The 2010 Los Angeles Auto Show is here. What will you walk away with?

If the alternative-energy drive has taken over the show this year, there are still some worthwhile enthusiast cars and prototypes.

So Who's There? 

Jaguar.  The stunning inhouse C-X75 Concept prototype from the company displays a turbine hybrid, backed with a lithium-ion battery pack and four 195-hp in-hub motors.  Yes, 600 hp.  Rumor mill: "The car is not a simple prototype." Apparently the Tata group is serious about it.

Ford.  Ford is the clear winner from the last two years of hell--well, at least, when it comes to its local competitors.  The company has a vast choice of cars, suitable for anyone.  Must see; electric Connect Transit, Ford Fusion (sign up for a ride if you still can), as well as a version of what the future electric Focus should look like.

KIA. The futuristic Kia EV project called Pop sports a healthy 18-kWh lithium polymer gel battery pack, giving the electric motor an output of 67 hp (50 kW) for 190 Nm of torque.  Its shape, it not only conveys a futuristic message but serves aerodynamic purposes since it should reach 97 mph (140 km/h) with a 100 miles (160 km) range on a full charge.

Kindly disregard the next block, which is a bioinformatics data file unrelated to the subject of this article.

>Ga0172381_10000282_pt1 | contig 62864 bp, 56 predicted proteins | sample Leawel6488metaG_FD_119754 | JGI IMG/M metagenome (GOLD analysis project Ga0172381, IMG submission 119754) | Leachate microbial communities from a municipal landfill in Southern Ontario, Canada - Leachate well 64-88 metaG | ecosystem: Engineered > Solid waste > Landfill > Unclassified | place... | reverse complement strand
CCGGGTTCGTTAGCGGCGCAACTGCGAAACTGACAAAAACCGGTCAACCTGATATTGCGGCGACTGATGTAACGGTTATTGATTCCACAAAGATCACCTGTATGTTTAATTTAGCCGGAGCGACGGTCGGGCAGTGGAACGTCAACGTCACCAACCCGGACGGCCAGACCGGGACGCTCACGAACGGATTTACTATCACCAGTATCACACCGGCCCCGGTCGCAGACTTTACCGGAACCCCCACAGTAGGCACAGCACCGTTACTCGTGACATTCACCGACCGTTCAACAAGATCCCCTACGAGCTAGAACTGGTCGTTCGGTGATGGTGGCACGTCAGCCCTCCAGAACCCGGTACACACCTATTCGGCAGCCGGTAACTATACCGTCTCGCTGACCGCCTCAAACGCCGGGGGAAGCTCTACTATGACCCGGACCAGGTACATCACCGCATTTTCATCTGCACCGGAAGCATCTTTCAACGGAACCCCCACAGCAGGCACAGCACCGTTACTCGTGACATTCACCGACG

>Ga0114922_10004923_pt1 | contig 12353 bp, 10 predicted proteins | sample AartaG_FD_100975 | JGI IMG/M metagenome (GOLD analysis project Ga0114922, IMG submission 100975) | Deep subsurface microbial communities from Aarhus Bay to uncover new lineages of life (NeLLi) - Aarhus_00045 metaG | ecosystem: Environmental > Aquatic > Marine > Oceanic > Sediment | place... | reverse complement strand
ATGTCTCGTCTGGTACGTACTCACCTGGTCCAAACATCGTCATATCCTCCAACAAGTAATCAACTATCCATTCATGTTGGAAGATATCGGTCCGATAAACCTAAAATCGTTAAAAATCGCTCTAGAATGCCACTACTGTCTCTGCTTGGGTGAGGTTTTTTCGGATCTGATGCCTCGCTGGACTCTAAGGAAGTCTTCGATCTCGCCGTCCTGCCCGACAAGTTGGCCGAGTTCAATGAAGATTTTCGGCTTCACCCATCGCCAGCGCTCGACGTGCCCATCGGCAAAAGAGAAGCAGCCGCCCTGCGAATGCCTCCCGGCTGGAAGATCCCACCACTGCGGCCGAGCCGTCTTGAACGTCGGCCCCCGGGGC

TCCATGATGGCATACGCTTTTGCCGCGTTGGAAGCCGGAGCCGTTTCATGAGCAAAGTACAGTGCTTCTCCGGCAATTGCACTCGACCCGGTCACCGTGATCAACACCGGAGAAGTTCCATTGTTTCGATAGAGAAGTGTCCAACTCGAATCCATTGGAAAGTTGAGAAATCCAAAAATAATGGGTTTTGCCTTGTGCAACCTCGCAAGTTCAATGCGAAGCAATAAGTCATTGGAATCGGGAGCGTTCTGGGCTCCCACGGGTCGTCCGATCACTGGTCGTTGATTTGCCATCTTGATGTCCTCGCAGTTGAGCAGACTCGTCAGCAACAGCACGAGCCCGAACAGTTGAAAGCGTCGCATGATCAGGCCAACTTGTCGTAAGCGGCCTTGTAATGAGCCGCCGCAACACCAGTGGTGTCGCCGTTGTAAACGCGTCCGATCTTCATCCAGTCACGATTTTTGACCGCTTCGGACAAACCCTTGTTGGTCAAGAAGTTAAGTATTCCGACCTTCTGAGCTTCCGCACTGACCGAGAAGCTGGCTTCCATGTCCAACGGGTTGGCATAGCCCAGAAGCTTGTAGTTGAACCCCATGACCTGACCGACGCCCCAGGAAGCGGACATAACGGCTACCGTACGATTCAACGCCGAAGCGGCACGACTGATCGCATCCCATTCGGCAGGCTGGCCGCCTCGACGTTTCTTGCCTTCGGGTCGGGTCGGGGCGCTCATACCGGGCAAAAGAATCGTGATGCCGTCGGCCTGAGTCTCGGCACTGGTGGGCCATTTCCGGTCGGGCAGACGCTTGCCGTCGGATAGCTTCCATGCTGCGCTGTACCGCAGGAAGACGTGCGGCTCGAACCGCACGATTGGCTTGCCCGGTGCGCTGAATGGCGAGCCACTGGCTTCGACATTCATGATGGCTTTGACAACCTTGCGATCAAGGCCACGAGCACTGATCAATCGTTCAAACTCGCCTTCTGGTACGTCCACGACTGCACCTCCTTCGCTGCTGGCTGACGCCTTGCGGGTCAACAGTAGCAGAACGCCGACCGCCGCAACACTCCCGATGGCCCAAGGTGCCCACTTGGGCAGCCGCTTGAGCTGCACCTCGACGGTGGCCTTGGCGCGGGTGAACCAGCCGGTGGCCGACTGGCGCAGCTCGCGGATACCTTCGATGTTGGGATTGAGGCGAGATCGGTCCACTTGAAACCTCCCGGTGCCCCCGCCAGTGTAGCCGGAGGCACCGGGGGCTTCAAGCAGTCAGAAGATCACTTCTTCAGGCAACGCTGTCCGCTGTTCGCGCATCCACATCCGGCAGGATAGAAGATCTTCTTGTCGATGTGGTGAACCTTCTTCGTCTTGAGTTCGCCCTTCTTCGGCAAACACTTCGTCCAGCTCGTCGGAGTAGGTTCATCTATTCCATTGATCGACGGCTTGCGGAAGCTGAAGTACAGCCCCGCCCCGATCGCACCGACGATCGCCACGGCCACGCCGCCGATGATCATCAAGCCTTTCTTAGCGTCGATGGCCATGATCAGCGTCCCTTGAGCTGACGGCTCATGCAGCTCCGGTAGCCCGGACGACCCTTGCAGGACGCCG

Nissan.  If you want to see the Leaf again, this is your chance, as well as other hybrids, including the very nice Altima hybrid.

Commuter Cars.  This is your chance to not only get up close with the Tango but also bring one home with you.  Rick Woodberry, owner of the company has one ready to go with you.

Honda.  The CR-Z Hybrid will either move or not.  Strangely enough, this CR-Z hybrid consumes more gas than the original non-hybrid 20-year-old one.  What it does do on the other hand is raise the image people have of hybrids.  Who says hybrids can't look agressive?

Toyota.  No surprise here with its annual plug-in hybrid version of the Prius.  A few are still being fleet tested and we should have it available on the market in a year or two.  Lexus wants you to know that they have the "darker green" at the show.  Ask them what they mean.